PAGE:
Constance Cherry: Singing the Story

The Story of God. That was the recurring mantra for Robert Webber in his last months and years as he relentlessly worked for worship renewal in the 21st century. He was passionate about re-introducing the Christian community to the necessity of worship narrating God’s story of creation, Fall, redemption, and re-creation. Bob wanted us all to understand that worship is not about us and our ability to entertain ourselves. Rather, it was about announcing (through word, Table, gesture, enactment, symbol, and more) what God has done/will do from the beginning to the end of time.

I have been thinking about how song, particularly congregational song, must serve its role in telling the Story of God. On the plane as I made my way to Jacksonville for the January 2008 IWS session, I read a wonderful little book that articulated my thoughts better than I was able to do. I commend to you Paul Westermeyer’s The Heart of the Matter: Church Music as Praise, Prayer, Proclamation, Story, and Gift. In this book, Westermeyer states the obvious; yet somehow it is so remarkable that it seems new: “the church’s song is about the story.” What is it that Christians sing? They sing the story of God’s mighty acts. That’s what Miriam, Moses, and the Israelites sang upon their deliverance from Egypt; and so we sing, “the horse and the rider he has thrown into the sea.” That’s what Mary sang in response to the Annunciation, and so we too sing the Magnificat. “From the beginning of the Biblical saga to its end, from one end of history to the other, the story is a song to be sung”, writes Westermeyer (p. 40).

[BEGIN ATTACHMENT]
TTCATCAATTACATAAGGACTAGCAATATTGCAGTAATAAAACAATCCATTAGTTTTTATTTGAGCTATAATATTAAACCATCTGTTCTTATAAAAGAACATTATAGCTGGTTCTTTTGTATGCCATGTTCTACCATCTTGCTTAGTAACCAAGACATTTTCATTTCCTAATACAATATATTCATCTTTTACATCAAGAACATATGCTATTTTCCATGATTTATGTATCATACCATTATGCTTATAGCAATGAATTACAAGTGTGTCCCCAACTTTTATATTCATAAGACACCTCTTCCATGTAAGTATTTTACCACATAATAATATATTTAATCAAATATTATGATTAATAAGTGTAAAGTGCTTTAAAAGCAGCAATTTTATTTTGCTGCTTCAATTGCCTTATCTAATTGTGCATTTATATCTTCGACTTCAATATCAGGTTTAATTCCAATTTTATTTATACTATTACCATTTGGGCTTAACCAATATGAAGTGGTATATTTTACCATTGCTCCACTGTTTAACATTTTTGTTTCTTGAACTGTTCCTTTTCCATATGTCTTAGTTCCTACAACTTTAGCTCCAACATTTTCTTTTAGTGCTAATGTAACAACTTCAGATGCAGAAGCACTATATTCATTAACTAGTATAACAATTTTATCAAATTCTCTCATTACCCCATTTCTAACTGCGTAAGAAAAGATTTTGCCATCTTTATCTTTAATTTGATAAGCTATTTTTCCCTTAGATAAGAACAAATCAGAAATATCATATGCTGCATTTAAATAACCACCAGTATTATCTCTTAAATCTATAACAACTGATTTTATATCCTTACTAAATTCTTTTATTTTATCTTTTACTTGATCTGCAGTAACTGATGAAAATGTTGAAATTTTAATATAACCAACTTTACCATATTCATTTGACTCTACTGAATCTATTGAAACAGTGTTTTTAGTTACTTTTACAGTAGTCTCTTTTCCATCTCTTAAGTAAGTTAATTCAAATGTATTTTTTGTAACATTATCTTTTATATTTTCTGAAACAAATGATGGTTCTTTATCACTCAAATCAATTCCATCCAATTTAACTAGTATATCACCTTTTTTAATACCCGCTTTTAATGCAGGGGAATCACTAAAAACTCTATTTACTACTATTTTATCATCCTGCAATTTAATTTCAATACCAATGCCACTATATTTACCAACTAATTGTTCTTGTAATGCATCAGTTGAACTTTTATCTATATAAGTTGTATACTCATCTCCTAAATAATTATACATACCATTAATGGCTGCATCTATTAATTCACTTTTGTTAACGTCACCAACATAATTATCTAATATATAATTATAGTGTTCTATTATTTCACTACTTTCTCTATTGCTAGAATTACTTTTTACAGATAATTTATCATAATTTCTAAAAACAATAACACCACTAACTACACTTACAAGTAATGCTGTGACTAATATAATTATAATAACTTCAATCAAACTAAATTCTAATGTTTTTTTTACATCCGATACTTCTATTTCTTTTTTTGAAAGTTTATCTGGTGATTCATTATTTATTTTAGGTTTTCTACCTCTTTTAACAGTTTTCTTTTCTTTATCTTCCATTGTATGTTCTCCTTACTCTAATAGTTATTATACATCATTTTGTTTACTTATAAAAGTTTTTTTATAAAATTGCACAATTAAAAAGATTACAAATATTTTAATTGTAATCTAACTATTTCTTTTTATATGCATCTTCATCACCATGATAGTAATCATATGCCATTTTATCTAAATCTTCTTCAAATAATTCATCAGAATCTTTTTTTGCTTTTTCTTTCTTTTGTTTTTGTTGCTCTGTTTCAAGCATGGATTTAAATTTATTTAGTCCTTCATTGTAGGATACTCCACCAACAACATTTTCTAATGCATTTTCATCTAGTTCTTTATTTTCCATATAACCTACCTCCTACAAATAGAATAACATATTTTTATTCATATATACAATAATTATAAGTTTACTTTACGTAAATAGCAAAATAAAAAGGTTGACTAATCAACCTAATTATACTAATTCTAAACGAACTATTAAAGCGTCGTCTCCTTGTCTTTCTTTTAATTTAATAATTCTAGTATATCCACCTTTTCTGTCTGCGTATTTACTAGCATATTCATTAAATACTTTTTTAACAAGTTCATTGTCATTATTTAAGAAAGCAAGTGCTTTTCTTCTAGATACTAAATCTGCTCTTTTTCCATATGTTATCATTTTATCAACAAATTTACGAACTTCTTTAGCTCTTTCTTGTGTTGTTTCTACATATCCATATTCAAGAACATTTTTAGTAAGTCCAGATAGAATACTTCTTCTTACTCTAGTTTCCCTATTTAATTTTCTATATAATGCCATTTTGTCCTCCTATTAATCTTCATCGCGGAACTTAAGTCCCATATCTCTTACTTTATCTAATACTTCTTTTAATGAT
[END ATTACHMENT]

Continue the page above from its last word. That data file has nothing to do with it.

I would like to suggest that the pastoral musician is someone who helps the people to sing the story. This must mean several things for the pastoral musician: that she knows the story and is committed to telling the whole story; that he is intentional about the texts of the songs above all else; that she includes God’s story past, present, and future; that he tells the story “in time”, with attention to days and seasons of the Christian year which convey scenes from the story. These are just a few ideas of what I think singing the story is about.

It is the pastoral musician who must see to it that when the worshipping community sings, they sing the whole story of God—that they sing of creation, Fall, redemption, and re-creation. So here’s the question. If you extracted all of the music sung in your church in the past twelve months, how much of the whole Story of God would have been told through song?

While prayerfully contemplating these things I was reminded of an old Gospel hymn that captures my desire (and I hope yours as well) to sing the story of God. It also reminds us that Bob continues to sing the story with us.

I will sing the wondrous story of the Christ who died for me,
how he left his home in glory for the cross of Calvary.
Yes, I’ll sing the wondrous story of the Christ who died for me,
Sing it with the saints in glory gathered by the crystal sea.
(Francis H. Rowley)
About the author

The Rev. Dr. Constance Cherry is Acting President of The Robert E. Webber Institute for Worship Studies, Professor Emeritus of Worship and Pastoral Ministry, and Affiliate Professor at Wesley Seminary, Indiana Wesleyan University. She is also a founding faculty member of The Robert E. Webber Institute for Worship Studies, teaching DWS 702 every term since 2000.